Figure 5: Diet-STZ-induced diabetic rats were orally treated with 100 mg/kg of Met and LBPS at doses of 100, 250, and 500 mg/kg for four weeks. The effects on the serum levels of (a) IL-2, (b) IL-6, (c) TNF-α, (d) IFN-α, (e) MCP-1, and (f) ICAM-1 were analyzed via ELISA method. Data are expressed as mean ± SD () and analyzed by using a one-way ANOVA. and versus normal controls; versus diabetic model rats.
3.5. LBPS Regulated the Activation of NF-κB

The activation of NF-κB p65 is controlled via the inhibitory protein IκBα, which is considered to regulate multiple inflammatory factors. The strikingly enhanced expression of IκBα and activities of NF-κB were observed in the kidney tissues of diet-STZ-induced diabetic rats (; Figure 5). Compared with model group, both Met and LBPS significantly restored these expressions to normal levels (; Figure 6).

Figure 6: After four-week Met and LBPS treatment, the expression of P-NF-κB, T-NF-κB, and IκBα in kidney was determined using western blot. Quantification data of the expressions of P-NF-κB and IκBα was normalized by T-NF-κB and GAPDH, respectively. Data are expressed as mean ± SD () and analyzed by using a one-way ANOVA. versus normal controls; and versus diabetic model rats.

4. Discussion

Diet-STZ-induced diabetic rat model was successfully established for analysis of LBPS-mediated antidiabetic and antinephritic effects. Compared with diabetes model rats, the improved weight growth and reduced fasting blood glucose level were observed in LBPS-treated rats which indicates its hyperglycemic activity. Due to the more sensitivity of OGTT in glucose disregulation compared to that of fasting plasma glucose [1], the antidiabetic effect of LBPS was verified via OGTT. Hyperglycaemia decreased insulin secretion which is associated with the reduction in β-cell mass and impaired β-cell function [21]. LBPS strongly enhanced insulin secretion in diabetic rats and it indicates the protective activities of LBPS on β-cell damages in hyperglycaemia.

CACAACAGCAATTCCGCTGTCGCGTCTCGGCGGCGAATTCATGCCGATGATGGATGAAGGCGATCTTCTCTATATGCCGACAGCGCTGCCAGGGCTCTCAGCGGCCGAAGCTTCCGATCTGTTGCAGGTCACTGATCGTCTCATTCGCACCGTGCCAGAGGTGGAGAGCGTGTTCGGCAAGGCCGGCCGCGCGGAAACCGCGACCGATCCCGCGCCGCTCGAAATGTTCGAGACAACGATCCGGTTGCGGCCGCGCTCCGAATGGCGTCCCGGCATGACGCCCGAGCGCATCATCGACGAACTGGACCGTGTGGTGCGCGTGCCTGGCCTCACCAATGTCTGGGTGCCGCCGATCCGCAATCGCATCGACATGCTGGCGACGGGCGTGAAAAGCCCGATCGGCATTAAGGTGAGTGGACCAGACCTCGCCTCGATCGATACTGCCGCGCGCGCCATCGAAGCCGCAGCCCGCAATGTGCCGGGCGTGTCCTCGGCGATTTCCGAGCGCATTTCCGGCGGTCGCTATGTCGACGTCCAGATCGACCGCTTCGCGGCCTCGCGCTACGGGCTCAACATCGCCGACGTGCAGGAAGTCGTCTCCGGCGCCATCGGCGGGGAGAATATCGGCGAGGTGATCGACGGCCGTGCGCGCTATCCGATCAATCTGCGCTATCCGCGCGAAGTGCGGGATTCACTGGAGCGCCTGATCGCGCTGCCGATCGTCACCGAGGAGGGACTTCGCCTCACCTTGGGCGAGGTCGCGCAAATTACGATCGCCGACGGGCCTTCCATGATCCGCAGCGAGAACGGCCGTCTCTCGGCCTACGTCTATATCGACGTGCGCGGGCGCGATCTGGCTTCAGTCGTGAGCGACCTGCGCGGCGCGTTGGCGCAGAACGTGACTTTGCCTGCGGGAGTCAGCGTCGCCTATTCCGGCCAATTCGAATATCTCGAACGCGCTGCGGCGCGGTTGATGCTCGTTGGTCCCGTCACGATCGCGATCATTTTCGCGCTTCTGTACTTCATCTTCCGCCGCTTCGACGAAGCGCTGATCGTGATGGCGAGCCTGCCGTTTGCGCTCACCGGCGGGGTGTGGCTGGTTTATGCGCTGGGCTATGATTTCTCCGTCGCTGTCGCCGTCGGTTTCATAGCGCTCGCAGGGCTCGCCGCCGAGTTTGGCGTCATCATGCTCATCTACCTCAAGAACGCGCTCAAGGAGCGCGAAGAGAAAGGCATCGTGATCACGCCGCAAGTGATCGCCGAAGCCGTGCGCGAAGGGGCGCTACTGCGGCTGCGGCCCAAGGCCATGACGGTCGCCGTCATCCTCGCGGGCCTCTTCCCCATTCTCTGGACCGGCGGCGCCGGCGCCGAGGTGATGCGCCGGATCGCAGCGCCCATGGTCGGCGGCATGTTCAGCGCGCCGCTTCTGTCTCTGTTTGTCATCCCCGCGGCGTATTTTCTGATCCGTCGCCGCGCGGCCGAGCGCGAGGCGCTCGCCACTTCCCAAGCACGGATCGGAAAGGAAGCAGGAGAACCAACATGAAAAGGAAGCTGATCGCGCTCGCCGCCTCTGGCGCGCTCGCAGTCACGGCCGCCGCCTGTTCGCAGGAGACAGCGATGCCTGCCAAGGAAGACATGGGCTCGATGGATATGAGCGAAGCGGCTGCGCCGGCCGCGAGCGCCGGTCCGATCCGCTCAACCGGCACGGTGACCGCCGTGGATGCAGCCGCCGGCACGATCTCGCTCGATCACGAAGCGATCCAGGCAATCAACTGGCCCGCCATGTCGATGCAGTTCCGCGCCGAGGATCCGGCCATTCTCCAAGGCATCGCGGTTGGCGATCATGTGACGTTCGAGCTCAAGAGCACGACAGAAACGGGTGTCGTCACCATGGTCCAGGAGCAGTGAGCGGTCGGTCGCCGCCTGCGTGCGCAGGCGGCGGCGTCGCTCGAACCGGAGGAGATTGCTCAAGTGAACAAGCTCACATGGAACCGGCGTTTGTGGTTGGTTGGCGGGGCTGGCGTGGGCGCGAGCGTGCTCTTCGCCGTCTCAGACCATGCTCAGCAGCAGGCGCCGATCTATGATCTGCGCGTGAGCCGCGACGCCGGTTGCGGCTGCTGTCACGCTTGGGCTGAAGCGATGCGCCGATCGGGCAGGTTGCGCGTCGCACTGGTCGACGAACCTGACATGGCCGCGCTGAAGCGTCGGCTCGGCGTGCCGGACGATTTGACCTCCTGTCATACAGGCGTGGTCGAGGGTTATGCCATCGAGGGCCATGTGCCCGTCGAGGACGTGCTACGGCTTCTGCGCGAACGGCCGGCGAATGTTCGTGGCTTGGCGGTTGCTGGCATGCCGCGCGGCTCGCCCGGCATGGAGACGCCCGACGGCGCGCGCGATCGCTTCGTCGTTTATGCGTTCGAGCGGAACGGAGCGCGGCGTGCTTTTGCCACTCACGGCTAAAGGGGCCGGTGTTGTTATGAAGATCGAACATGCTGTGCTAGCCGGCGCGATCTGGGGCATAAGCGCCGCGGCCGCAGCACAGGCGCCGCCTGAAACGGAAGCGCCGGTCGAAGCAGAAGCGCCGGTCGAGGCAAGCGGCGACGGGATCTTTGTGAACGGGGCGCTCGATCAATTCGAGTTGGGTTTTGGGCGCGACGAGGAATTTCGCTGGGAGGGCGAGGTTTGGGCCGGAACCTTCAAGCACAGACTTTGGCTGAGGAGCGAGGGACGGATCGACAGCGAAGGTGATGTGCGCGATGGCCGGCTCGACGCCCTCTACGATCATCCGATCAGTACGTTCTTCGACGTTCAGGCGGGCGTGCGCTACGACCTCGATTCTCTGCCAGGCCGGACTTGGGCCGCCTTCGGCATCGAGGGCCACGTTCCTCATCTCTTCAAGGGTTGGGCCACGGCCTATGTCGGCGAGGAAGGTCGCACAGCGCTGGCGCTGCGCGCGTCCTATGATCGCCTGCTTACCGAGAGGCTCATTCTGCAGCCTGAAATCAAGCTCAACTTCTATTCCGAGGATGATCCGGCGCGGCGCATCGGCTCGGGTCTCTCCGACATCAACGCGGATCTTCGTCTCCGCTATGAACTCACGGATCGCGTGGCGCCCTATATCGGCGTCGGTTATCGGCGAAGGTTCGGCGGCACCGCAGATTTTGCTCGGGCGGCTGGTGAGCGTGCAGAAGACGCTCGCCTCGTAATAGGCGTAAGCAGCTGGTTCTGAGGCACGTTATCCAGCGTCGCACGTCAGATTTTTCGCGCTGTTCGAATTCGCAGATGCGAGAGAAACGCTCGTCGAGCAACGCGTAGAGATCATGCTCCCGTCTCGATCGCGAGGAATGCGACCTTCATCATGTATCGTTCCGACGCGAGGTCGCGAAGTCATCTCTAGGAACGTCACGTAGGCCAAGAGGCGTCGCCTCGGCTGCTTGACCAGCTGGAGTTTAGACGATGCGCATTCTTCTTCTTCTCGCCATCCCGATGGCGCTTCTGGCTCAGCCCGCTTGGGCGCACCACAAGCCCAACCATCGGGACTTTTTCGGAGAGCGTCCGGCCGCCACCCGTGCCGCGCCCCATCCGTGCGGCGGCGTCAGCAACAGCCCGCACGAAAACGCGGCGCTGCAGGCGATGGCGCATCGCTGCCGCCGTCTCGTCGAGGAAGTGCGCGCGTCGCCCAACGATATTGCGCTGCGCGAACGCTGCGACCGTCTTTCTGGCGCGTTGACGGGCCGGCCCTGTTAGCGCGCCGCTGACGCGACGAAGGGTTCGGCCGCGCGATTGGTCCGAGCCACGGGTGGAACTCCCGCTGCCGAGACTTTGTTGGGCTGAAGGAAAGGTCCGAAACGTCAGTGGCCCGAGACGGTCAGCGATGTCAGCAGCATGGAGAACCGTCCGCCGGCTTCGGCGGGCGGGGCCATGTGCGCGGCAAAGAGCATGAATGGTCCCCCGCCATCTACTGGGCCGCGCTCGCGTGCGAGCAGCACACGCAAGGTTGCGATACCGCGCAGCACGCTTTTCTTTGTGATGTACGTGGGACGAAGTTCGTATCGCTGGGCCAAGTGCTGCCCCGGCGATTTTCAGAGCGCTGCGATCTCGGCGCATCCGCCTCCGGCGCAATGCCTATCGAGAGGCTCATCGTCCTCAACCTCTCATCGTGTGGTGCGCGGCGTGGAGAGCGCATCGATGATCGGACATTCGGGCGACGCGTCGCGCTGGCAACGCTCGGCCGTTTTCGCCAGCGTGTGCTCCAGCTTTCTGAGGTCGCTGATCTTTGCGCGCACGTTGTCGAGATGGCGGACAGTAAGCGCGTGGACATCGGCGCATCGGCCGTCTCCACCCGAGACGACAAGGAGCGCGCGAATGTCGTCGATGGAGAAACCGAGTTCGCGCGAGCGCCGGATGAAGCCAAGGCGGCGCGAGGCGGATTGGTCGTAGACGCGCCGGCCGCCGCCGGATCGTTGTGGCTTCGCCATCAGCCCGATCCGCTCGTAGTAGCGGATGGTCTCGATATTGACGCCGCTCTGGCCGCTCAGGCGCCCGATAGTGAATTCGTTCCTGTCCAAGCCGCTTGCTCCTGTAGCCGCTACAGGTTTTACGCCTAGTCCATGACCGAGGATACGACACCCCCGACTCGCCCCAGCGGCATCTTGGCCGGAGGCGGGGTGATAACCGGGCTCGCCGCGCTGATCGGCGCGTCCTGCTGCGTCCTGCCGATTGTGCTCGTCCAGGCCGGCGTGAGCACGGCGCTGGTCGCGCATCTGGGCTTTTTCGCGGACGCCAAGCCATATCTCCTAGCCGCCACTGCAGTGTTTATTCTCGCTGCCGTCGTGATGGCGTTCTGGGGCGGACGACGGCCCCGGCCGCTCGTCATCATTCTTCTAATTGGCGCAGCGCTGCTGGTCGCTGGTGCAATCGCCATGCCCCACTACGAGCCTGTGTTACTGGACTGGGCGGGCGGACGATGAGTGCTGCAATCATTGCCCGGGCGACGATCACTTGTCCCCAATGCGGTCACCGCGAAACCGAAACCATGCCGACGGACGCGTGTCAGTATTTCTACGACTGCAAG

Oxidative stress is recognized as a major cause of diabetic complications. The disequilibrium of physical function in diabetic patients causes accumulation of reactive oxygen species (ROS); meanwhile, SOD and GSH-Px are primary enzymes for elimination of ROS [22]. SOD catalyzes the conversion of superoxide into hydrogen peroxide and oxygen, and GSH-Px scavenges the hydroxyl radical [23]. High blood glucose level leads to the autooxidative glycosylation of proteins [24], which further causes tissue damage. Antioxidant compounds have been recognized as an effective way to rescue the destruction of pancreatic beta-cell caused by alloxan [25]. Cordyceps militaris presents excellent antidiabetic and antinephropathic activities via modulating the oxidative system including the enhancement of SOD and GSH-Px levels [18]. LBPS-mediated hyperglycemic activity may be related to the normalization of oxidative system.